Cape Town - Both South Africa and Turkey are colourful countries. But where South Africa is bright and bold - think sunshine yellow, vivid green, blood red, blue, black and white - Turkey, on the other had, is the colour of precious stones and jewels.
Emerald, ruby, gold and silver. The colours of Istanbul are woven into the carpets on sale at the Kapaliçarsi
, or Grand Bazaar, infused with pomegranate into cubes of Turkish Delight and hand-painted onto dainty bowls filled with fragrant tea. The minarets that chant and gleam as the sun sets over the Bosphorus Strait are dipped in gold as if touched by gods.
This is but one way in which Turkey's tourist capital, Istanbul, compares to South Africa.
Here are a South African's five first impressions of Istanbul:It’s a lot like Cape Town – but older
Istanbul is young and trendy, mixed with old culture, religion and history.
Like Cape Town, Istanbul hosts A LOT of young people from all over the globe. This is mainly because of the many universities in the city. In Cape Town, foreign exchange students are present, and similarly, young tourists frequent the many hostels and youth hotels.
And what of Istanbul's night scene? Imagine small cafes packed with leather-clad men sipping on craft beers and smoking hookah pipes - most with heads shaven clean on the one side. It's like Bree Street, but you don't understand anything they say.
Also, the rumors are true - Turkish men really are forthcoming in their approach to, well, everything. From selling carpets to getting you to go back to their room with them (shock!), they're quite upfront about their intentions. Perhaps Capetonians could learn from them? Turkish Delight is not what you thought
Forget about those cornstarch-covered, fake rose-water flavoured gelatin cubes you thought were Turkish Delight. It’s not. Turkish Delight is more chewy, less sweet and crammed full of rich ingredients like hazelnuts, real rose petals, pistachios and most prominently, pomegranate.
The stuff you buy from Beacon is closer to milk chocolate as it is to real Turkish Delight – so don’t even bother. But also, be warned: real Turkish Delight might disappoint you if you’ve got a too solid, pre-conceived idea of what it might be like. There is work to be done – by locals
The city of Istanbul is the largest city in Europe by population within city limits. This means that, according to a 2015 study, more than 14 million people are crammed into the city, causing frightening traffic jams and a risk of high unemployment – what can all those people do!?
The great thing about Istanbul is that the locals have jobs. Good, medical aid-providing jobs…
Everywhere there are new developments being built by locals, factories run by locals and local entrepreneurs tapping into the tourism and transport market. South Africa can take a page from Istanbul’s book in terms of employing locals and lowering the high unemployment rate here. But that, I know, is easier said than done.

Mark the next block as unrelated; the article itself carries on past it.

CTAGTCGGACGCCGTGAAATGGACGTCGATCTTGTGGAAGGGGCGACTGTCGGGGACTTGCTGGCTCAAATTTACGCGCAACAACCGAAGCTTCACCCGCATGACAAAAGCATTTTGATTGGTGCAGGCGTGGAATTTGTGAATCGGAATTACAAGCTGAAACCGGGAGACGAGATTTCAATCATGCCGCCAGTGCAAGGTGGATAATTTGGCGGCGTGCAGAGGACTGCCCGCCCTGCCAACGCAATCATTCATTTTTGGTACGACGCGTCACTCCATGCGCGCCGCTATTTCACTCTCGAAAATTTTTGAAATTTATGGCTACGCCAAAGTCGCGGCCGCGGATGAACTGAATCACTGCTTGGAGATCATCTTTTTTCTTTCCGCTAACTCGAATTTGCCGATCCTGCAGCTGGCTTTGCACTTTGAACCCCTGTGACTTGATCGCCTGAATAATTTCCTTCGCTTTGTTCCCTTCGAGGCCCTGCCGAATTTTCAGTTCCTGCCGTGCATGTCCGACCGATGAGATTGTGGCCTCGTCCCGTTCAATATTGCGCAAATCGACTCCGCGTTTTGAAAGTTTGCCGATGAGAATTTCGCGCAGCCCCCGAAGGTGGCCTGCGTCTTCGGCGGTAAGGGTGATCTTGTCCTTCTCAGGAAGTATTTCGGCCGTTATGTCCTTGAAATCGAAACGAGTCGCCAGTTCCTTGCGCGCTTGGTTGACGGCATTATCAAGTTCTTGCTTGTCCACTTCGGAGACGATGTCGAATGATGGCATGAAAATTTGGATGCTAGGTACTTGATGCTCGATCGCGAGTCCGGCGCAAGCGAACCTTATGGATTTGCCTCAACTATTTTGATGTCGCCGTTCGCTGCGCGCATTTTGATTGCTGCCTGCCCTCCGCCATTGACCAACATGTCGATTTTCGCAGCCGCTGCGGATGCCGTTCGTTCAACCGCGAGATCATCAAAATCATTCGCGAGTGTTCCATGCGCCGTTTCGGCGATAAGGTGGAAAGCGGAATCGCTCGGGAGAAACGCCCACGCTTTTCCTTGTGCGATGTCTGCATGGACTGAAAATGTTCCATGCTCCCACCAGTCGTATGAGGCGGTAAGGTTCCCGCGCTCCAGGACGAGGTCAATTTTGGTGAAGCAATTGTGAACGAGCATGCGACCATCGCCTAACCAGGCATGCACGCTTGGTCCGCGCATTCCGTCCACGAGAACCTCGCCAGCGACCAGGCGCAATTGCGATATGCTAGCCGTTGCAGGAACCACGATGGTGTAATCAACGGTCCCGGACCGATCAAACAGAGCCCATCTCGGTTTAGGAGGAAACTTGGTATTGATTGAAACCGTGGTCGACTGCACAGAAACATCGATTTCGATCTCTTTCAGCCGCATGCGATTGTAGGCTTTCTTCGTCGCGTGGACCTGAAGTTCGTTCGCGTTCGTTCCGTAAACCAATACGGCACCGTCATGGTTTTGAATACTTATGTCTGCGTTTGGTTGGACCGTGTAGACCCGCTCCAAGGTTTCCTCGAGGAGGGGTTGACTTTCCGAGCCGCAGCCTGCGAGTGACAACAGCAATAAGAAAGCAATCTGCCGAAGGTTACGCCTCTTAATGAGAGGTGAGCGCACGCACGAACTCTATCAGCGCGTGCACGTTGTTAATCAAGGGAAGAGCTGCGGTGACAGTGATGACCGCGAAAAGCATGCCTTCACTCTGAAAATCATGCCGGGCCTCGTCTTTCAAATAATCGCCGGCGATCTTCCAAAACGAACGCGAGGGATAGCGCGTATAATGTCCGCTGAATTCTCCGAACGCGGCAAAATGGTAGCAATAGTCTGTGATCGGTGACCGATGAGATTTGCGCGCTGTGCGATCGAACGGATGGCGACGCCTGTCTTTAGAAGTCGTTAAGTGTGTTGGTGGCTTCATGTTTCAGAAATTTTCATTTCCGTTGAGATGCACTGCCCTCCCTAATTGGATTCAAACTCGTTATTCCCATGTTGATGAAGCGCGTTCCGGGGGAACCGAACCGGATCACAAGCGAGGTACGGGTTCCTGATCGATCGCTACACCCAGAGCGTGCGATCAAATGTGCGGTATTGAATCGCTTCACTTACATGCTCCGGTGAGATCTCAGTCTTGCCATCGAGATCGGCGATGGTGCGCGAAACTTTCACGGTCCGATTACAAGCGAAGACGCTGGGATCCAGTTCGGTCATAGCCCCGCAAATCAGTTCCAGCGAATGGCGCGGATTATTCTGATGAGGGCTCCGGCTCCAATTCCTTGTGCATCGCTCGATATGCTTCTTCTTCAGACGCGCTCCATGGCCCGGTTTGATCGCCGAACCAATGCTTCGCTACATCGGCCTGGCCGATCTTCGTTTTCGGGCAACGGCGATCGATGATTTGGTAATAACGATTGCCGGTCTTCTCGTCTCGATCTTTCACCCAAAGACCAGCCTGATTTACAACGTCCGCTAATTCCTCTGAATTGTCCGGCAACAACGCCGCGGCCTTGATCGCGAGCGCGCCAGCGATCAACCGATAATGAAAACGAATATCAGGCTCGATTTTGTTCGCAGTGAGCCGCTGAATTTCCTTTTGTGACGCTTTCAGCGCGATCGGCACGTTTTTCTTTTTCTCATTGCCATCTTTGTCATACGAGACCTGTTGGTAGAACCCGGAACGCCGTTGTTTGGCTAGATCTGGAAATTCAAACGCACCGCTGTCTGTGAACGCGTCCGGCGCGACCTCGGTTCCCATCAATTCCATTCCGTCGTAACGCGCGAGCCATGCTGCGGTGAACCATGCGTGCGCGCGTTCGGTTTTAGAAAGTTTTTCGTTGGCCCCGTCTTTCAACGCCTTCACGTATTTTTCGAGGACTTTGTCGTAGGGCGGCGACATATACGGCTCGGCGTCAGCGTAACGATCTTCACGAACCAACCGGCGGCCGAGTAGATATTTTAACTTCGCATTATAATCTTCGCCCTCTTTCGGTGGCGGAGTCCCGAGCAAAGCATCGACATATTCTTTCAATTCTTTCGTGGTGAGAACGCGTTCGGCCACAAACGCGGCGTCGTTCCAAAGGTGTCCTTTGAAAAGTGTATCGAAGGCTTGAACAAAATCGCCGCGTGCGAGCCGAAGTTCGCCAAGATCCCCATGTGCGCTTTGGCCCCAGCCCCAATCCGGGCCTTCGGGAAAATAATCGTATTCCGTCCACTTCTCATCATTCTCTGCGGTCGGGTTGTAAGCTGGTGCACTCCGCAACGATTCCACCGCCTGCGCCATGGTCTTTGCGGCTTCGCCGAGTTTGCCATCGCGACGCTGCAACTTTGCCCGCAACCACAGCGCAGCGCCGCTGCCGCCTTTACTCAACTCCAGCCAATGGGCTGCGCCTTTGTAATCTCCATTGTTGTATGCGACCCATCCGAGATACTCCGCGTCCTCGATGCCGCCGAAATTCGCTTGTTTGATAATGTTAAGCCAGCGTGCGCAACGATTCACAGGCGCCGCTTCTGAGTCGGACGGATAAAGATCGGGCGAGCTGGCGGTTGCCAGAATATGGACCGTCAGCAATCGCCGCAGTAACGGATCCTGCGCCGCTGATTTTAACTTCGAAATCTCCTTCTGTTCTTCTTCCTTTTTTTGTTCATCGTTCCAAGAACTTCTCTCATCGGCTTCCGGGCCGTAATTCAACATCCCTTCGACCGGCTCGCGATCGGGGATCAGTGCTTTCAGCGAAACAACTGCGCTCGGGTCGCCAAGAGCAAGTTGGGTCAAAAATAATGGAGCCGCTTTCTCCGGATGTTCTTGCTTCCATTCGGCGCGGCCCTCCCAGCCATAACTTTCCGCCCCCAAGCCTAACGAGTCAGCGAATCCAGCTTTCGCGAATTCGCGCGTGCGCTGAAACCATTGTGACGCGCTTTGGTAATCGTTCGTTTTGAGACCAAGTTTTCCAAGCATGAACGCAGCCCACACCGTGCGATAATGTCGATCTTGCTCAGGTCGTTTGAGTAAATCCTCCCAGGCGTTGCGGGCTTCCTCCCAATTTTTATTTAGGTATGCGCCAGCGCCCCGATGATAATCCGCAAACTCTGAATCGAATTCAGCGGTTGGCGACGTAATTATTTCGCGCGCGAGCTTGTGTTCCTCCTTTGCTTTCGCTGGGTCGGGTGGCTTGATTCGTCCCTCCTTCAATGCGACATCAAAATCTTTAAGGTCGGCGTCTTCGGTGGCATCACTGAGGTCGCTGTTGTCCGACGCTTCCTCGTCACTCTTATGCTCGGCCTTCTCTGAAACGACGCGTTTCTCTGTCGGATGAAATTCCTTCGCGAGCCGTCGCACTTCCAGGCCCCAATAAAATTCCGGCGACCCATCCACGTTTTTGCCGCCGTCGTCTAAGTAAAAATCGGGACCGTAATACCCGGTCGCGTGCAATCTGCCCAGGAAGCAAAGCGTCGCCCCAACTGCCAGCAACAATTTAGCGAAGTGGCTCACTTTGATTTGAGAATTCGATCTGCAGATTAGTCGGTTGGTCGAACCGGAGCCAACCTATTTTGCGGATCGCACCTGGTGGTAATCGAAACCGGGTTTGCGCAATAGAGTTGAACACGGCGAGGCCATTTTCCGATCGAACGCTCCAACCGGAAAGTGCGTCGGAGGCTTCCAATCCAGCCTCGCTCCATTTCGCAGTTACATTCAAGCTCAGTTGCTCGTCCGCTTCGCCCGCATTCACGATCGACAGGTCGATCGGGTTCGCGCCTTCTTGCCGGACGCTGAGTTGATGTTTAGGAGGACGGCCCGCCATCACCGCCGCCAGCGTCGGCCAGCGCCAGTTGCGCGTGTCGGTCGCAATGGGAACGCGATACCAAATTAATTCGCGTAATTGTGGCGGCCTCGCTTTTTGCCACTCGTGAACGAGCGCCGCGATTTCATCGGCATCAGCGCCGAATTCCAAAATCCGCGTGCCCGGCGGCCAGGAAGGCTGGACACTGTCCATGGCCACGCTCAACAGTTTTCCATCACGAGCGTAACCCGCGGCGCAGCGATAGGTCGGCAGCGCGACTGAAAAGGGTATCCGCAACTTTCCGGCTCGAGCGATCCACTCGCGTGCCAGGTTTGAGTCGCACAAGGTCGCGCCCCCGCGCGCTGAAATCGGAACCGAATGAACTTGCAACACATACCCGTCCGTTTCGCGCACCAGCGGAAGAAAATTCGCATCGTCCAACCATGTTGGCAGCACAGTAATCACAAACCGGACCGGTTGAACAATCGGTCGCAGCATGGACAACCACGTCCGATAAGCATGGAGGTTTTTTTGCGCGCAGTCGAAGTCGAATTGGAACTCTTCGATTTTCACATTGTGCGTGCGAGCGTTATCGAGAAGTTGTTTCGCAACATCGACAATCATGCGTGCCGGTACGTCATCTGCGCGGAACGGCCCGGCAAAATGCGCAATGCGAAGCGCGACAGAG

What helps in Istanbul is that education is completely free and that most of the Istanbulians are university graduates – even if they don’t need to be. The food is below SA standards…*
...If you’re used to Karoo lamb and/or West Coast snoek, that is. Look, the ingredients in Istanbul are as fresh as they come. But when it comes to diversity and preparation, South Africa has the upper hand when it comes to food. And wine.
Yes, lamb koftas and peda breads are great (they really are). But our Cape Malay curries, or Durban Indian curries, biltong, braais, rusks, waterblommetjie-bredie and the many more inventive, iconic South African dishes are just too good to beat.
Every tour guide there will try and convince you that the Ottoman diet was once one of the most diverse in the world, but the truth is - the food available on the streets and in local restaurants is plain, and it's not things that you won't find in SA.
Where drinks are concerned, there is an abundance of interesting and delicious choices. Ayran, a local non-alcoholic drink made of yogurt, water and salt, reminds of the local maslow, or Amazi. But when it comes to wine, let’s just say us South Africans are spoilt for choice and value. The issue of freedom of speech
For a bunch of journalists travelling in a different city, media and current news events are obvious topics of discussion. Only in Istanbul, we were constantly hushed… You cannot discuss the VERY topical recent terrorist bomb blasts which killed locals and tourists in the very city you're in!
We couldn’t talk about it with our tour guides, or even the official media liaisons.
Being in a foreign country, subjected to its laws and media restrictions, I felt proud to be a journalist from South Africa – a country known for its freedom of expression. Can you imagine if South Africans were forbidden by law to talk or tweet about our president, or higher education fee hikes - #feesmustfall… or anything controversial for that matter..? I can’t, and don’t want to. Disclaimer: Louzel Lombard for Traveller24 was hosted as media by Turkish Airlines in Istanbul, including flights and accommodation.*Louzel is a food snob. What to read next on Traveller24:
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